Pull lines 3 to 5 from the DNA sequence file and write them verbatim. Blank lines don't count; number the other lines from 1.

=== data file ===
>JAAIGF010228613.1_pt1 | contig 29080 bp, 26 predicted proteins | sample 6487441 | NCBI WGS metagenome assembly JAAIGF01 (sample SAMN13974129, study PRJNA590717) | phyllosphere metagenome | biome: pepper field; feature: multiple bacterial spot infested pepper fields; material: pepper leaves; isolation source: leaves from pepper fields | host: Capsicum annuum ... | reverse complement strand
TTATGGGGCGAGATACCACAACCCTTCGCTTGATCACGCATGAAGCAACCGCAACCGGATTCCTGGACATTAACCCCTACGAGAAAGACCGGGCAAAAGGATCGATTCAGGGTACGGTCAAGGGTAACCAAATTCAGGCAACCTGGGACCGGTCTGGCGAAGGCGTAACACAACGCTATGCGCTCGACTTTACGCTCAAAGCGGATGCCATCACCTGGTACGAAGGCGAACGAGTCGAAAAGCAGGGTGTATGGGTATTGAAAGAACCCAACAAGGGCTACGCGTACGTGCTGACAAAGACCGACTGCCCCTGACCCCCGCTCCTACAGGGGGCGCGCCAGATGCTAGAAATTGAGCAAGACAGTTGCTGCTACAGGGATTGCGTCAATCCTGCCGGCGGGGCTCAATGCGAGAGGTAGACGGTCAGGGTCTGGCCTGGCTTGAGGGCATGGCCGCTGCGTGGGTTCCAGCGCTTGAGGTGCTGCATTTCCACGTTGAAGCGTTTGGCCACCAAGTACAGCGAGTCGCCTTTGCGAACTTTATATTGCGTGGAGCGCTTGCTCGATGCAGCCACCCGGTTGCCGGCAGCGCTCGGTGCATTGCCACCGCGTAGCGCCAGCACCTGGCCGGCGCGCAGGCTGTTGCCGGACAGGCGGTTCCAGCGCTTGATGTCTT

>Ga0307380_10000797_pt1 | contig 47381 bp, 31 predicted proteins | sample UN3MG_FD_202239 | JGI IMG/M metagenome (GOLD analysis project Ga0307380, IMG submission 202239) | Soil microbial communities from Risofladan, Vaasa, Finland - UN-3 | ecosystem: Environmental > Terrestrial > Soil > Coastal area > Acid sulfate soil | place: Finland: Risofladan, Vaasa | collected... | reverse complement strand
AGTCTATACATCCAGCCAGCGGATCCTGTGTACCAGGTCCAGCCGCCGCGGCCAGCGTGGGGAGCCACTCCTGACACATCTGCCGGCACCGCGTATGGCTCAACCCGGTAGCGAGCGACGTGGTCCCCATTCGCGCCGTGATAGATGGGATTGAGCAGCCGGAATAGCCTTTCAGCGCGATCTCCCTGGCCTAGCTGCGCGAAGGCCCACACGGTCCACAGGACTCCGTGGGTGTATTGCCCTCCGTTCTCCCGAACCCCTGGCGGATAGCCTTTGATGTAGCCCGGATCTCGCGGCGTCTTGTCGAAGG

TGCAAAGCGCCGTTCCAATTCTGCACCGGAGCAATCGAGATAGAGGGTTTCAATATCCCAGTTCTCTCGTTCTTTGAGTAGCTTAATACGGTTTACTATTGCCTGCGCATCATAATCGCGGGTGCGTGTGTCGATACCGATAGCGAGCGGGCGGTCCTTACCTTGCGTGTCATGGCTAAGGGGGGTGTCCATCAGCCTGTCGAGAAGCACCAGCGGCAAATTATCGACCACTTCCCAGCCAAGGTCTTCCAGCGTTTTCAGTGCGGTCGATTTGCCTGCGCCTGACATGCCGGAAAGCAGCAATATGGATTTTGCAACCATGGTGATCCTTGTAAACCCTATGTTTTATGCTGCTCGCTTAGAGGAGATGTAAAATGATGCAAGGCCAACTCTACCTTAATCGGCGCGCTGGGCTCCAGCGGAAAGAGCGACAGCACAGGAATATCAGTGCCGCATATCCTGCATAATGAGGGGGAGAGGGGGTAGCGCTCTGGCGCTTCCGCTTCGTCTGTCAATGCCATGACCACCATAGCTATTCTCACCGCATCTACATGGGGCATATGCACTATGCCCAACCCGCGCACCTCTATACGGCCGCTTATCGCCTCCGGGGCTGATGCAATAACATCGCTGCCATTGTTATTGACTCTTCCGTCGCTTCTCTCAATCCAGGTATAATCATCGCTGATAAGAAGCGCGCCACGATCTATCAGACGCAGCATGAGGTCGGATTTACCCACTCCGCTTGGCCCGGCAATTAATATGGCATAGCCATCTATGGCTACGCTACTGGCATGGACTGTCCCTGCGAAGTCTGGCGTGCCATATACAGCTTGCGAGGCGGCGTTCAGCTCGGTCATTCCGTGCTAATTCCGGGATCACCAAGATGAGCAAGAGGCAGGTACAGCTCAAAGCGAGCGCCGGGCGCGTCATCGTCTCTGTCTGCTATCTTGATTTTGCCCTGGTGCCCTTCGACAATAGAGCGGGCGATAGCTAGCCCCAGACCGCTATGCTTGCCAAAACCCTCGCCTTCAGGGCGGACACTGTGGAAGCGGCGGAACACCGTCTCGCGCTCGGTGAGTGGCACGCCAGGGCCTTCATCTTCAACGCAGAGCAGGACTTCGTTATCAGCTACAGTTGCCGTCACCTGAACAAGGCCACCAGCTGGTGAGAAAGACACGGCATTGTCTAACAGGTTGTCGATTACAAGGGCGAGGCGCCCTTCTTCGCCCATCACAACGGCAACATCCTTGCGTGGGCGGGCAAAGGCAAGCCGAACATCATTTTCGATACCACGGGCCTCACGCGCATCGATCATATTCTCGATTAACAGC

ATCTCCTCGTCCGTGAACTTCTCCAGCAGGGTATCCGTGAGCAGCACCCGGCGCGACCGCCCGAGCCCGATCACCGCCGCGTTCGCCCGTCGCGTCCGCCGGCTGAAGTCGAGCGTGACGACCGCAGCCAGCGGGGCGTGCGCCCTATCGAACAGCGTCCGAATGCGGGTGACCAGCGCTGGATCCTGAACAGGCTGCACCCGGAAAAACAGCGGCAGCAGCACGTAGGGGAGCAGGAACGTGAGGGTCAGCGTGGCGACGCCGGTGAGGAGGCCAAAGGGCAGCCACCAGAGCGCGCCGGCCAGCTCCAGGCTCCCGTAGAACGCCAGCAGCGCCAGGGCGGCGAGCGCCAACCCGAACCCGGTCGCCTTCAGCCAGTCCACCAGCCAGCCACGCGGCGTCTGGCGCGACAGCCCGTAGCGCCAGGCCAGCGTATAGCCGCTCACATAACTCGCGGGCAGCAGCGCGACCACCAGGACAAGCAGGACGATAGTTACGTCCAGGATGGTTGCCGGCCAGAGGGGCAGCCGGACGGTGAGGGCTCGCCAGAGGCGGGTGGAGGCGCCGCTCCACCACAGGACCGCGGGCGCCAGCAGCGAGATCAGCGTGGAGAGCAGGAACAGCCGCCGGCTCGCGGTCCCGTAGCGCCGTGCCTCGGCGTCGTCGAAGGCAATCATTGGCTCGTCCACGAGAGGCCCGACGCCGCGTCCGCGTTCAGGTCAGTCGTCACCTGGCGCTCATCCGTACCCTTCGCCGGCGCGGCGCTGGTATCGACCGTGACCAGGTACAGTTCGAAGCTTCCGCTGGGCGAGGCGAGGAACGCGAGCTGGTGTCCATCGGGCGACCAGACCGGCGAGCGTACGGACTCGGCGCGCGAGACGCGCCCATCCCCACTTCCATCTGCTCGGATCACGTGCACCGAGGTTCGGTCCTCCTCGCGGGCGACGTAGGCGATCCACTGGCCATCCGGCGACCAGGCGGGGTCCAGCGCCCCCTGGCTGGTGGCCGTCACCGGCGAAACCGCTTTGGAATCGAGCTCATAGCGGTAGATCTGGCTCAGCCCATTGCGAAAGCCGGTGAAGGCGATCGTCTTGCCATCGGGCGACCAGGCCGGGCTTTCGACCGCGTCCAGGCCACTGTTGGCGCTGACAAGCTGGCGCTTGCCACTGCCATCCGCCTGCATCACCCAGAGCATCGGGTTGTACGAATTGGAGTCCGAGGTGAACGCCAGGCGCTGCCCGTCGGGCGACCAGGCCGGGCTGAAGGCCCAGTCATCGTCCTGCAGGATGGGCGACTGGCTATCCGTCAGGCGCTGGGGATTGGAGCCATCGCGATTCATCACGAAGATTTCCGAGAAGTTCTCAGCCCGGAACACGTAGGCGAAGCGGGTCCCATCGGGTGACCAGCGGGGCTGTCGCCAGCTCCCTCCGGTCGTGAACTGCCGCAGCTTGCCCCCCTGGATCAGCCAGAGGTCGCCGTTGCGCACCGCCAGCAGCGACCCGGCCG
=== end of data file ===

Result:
>Ga0307380_10000797_pt1 | contig 47381 bp, 31 predicted proteins | sample UN3MG_FD_202239 | JGI IMG/M metagenome (GOLD analysis project Ga0307380, IMG submission 202239) | Soil microbial communities from Risofladan, Vaasa, Finland - UN-3 | ecosystem: Environmental > Terrestrial > Soil > Coastal area > Acid sulfate soil | place: Finland: Risofladan, Vaasa | collected... | reverse complement strand
AGTCTATACATCCAGCCAGCGGATCCTGTGTACCAGGTCCAGCCGCCGCGGCCAGCGTGGGGAGCCACTCCTGACACATCTGCCGGCACCGCGTATGGCTCAACCCGGTAGCGAGCGACGTGGTCCCCATTCGCGCCGTGATAGATGGGATTGAGCAGCCGGAATAGCCTTTCAGCGCGATCTCCCTGGCCTAGCTGCGCGAAGGCCCACACGGTCCACAGGACTCCGTGGGTGTATTGCCCTCCGTTCTCCCGAACCCCTGGCGGATAGCCTTTGATGTAGCCCGGATCTCGCGGCGTCTTGTCGAAGG

TGCAAAGCGCCGTTCCAATTCTGCACCGGAGCAATCGAGATAGAGGGTTTCAATATCCCAGTTCTCTCGTTCTTTGAGTAGCTTAATACGGTTTACTATTGCCTGCGCATCATAATCGCGGGTGCGTGTGTCGATACCGATAGCGAGCGGGCGGTCCTTACCTTGCGTGTCATGGCTAAGGGGGGTGTCCATCAGCCTGTCGAGAAGCACCAGCGGCAAATTATCGACCACTTCCCAGCCAAGGTCTTCCAGCGTTTTCAGTGCGGTCGATTTGCCTGCGCCTGACATGCCGGAAAGCAGCAATATGGATTTTGCAACCATGGTGATCCTTGTAAACCCTATGTTTTATGCTGCTCGCTTAGAGGAGATGTAAAATGATGCAAGGCCAACTCTACCTTAATCGGCGCGCTGGGCTCCAGCGGAAAGAGCGACAGCACAGGAATATCAGTGCCGCATATCCTGCATAATGAGGGGGAGAGGGGGTAGCGCTCTGGCGCTTCCGCTTCGTCTGTCAATGCCATGACCACCATAGCTATTCTCACCGCATCTACATGGGGCATATGCACTATGCCCAACCCGCGCACCTCTATACGGCCGCTTATCGCCTCCGGGGCTGATGCAATAACATCGCTGCCATTGTTATTGACTCTTCCGTCGCTTCTCTCAATCCAGGTATAATCATCGCTGATAAGAAGCGCGCCACGATCTATCAGACGCAGCATGAGGTCGGATTTACCCACTCCGCTTGGCCCGGCAATTAATATGGCATAGCCATCTATGGCTACGCTACTGGCATGGACTGTCCCTGCGAAGTCTGGCGTGCCATATACAGCTTGCGAGGCGGCGTTCAGCTCGGTCATTCCGTGCTAATTCCGGGATCACCAAGATGAGCAAGAGGCAGGTACAGCTCAAAGCGAGCGCCGGGCGCGTCATCGTCTCTGTCTGCTATCTTGATTTTGCCCTGGTGCCCTTCGACAATAGAGCGGGCGATAGCTAGCCCCAGACCGCTATGCTTGCCAAAACCCTCGCCTTCAGGGCGGACACTGTGGAAGCGGCGGAACACCGTCTCGCGCTCGGTGAGTGGCACGCCAGGGCCTTCATCTTCAACGCAGAGCAGGACTTCGTTATCAGCTACAGTTGCCGTCACCTGAACAAGGCCACCAGCTGGTGAGAAAGACACGGCATTGTCTAACAGGTTGTCGATTACAAGGGCGAGGCGCCCTTCTTCGCCCATCACAACGGCAACATCCTTGCGTGGGCGGGCAAAGGCAAGCCGAACATCATTTTCGATACCACGGGCCTCACGCGCATCGATCATATTCTCGATTAACAGC